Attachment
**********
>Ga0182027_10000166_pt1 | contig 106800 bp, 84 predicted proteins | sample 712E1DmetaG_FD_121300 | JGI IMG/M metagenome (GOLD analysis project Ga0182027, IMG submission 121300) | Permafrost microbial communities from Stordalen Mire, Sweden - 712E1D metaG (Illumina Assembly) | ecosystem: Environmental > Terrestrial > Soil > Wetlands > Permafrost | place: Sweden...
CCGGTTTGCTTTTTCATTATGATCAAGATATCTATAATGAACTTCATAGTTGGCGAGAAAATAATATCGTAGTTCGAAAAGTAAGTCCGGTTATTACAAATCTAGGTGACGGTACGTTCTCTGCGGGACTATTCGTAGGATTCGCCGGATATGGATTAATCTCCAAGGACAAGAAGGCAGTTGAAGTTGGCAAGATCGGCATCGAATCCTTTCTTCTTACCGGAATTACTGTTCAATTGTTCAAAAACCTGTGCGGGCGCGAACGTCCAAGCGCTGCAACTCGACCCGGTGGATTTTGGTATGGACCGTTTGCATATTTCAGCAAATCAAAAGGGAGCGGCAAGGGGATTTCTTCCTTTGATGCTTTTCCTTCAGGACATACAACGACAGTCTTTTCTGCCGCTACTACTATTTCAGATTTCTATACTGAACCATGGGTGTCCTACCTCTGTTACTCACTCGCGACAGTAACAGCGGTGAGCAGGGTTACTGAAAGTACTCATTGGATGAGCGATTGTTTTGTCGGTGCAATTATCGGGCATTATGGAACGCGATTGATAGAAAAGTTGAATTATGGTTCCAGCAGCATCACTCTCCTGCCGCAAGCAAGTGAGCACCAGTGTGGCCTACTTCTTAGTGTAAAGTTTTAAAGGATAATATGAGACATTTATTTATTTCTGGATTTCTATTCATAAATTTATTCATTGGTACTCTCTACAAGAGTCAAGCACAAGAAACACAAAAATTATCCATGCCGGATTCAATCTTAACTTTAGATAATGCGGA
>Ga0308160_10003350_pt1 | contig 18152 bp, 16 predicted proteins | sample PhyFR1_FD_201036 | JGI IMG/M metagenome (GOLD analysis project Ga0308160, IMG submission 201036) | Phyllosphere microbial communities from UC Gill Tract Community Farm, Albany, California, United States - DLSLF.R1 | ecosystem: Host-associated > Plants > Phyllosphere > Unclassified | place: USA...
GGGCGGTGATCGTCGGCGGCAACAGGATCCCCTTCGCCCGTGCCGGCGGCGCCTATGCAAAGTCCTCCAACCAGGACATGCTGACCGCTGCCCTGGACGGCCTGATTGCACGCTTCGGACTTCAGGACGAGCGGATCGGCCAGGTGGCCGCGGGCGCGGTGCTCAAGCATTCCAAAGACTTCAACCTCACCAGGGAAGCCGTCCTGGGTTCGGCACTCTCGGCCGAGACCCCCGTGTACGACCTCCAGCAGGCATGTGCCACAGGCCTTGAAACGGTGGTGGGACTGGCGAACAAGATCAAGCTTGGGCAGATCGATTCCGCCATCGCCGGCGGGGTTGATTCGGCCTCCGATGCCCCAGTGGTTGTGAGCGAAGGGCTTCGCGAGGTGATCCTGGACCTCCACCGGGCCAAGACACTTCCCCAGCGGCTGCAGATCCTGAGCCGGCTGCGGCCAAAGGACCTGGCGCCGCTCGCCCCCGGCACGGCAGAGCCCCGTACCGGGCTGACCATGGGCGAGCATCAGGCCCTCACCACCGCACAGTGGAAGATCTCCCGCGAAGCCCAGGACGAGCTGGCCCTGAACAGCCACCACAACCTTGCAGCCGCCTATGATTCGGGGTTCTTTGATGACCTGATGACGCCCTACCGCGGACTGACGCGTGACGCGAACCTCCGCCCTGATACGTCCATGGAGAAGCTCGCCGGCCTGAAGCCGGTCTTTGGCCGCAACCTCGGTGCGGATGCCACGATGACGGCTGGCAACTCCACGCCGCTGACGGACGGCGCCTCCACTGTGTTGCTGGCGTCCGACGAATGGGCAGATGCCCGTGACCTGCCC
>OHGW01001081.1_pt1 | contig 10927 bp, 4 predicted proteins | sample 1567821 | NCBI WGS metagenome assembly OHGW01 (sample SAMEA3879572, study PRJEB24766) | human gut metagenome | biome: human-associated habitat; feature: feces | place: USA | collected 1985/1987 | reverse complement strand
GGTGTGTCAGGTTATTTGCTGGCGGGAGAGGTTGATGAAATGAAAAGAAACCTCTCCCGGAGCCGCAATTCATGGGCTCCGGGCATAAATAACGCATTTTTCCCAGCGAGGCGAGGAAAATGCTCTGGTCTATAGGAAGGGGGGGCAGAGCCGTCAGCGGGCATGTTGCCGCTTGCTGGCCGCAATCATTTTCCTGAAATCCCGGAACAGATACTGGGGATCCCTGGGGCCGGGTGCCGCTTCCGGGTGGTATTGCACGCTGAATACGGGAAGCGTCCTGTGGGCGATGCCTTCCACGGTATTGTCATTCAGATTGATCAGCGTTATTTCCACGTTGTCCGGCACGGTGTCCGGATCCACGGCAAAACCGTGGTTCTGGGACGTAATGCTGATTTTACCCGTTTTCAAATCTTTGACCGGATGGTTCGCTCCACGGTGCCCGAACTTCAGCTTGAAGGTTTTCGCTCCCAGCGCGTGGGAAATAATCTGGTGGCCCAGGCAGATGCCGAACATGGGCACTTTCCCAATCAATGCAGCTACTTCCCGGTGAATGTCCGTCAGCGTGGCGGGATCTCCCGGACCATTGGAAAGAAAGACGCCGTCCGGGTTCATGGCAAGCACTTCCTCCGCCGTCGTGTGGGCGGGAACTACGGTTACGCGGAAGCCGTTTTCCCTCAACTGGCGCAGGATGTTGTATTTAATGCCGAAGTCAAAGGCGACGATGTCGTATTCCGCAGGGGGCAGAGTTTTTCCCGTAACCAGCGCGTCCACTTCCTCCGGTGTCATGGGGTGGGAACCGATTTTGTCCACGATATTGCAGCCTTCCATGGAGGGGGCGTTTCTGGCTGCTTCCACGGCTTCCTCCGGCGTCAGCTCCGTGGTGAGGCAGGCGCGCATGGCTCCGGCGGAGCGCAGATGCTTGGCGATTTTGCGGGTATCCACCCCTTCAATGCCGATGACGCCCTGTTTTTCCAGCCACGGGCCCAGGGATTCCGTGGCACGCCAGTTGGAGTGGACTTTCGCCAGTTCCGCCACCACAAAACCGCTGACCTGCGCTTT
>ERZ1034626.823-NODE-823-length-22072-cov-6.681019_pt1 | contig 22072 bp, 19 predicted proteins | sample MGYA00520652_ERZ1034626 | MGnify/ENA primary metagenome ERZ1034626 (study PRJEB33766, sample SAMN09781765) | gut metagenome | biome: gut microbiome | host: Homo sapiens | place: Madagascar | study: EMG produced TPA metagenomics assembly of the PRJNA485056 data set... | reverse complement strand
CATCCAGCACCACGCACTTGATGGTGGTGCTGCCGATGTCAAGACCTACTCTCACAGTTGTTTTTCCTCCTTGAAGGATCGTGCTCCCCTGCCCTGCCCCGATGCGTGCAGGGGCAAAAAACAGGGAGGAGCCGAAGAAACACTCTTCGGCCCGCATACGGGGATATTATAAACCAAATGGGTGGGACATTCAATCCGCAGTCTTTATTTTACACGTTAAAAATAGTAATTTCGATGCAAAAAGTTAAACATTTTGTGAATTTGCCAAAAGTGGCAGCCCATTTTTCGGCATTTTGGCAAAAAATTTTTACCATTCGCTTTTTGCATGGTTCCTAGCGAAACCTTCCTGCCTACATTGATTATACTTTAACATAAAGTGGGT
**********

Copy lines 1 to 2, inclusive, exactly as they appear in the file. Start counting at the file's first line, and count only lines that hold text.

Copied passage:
>Ga0182027_10000166_pt1 | contig 106800 bp, 84 predicted proteins | sample 712E1DmetaG_FD_121300 | JGI IMG/M metagenome (GOLD analysis project Ga0182027, IMG submission 121300) | Permafrost microbial communities from Stordalen Mire, Sweden - 712E1D metaG (Illumina Assembly) | ecosystem: Environmental > Terrestrial > Soil > Wetlands > Permafrost | place: Sweden...
CCGGTTTGCTTTTTCATTATGATCAAGATATCTATAATGAACTTCATAGTTGGCGAGAAAATAATATCGTAGTTCGAAAAGTAAGTCCGGTTATTACAAATCTAGGTGACGGTACGTTCTCTGCGGGACTATTCGTAGGATTCGCCGGATATGGATTAATCTCCAAGGACAAGAAGGCAGTTGAAGTTGGCAAGATCGGCATCGAATCCTTTCTTCTTACCGGAATTACTGTTCAATTGTTCAAAAACCTGTGCGGGCGCGAACGTCCAAGCGCTGCAACTCGACCCGGTGGATTTTGGTATGGACCGTTTGCATATTTCAGCAAATCAAAAGGGAGCGGCAAGGGGATTTCTTCCTTTGATGCTTTTCCTTCAGGACATACAACGACAGTCTTTTCTGCCGCTACTACTATTTCAGATTTCTATACTGAACCATGGGTGTCCTACCTCTGTTACTCACTCGCGACAGTAACAGCGGTGAGCAGGGTTACTGAAAGTACTCATTGGATGAGCGATTGTTTTGTCGGTGCAATTATCGGGCATTATGGAACGCGATTGATAGAAAAGTTGAATTATGGTTCCAGCAGCATCACTCTCCTGCCGCAAGCAAGTGAGCACCAGTGTGGCCTACTTCTTAGTGTAAAGTTTTAAAGGATAATATGAGACATTTATTTATTTCTGGATTTCTATTCATAAATTTATTCATTGGTACTCTCTACAAGAGTCAAGCACAAGAAACACAAAAATTATCCATGCCGGATTCAATCTTAACTTTAGATAATGCGGA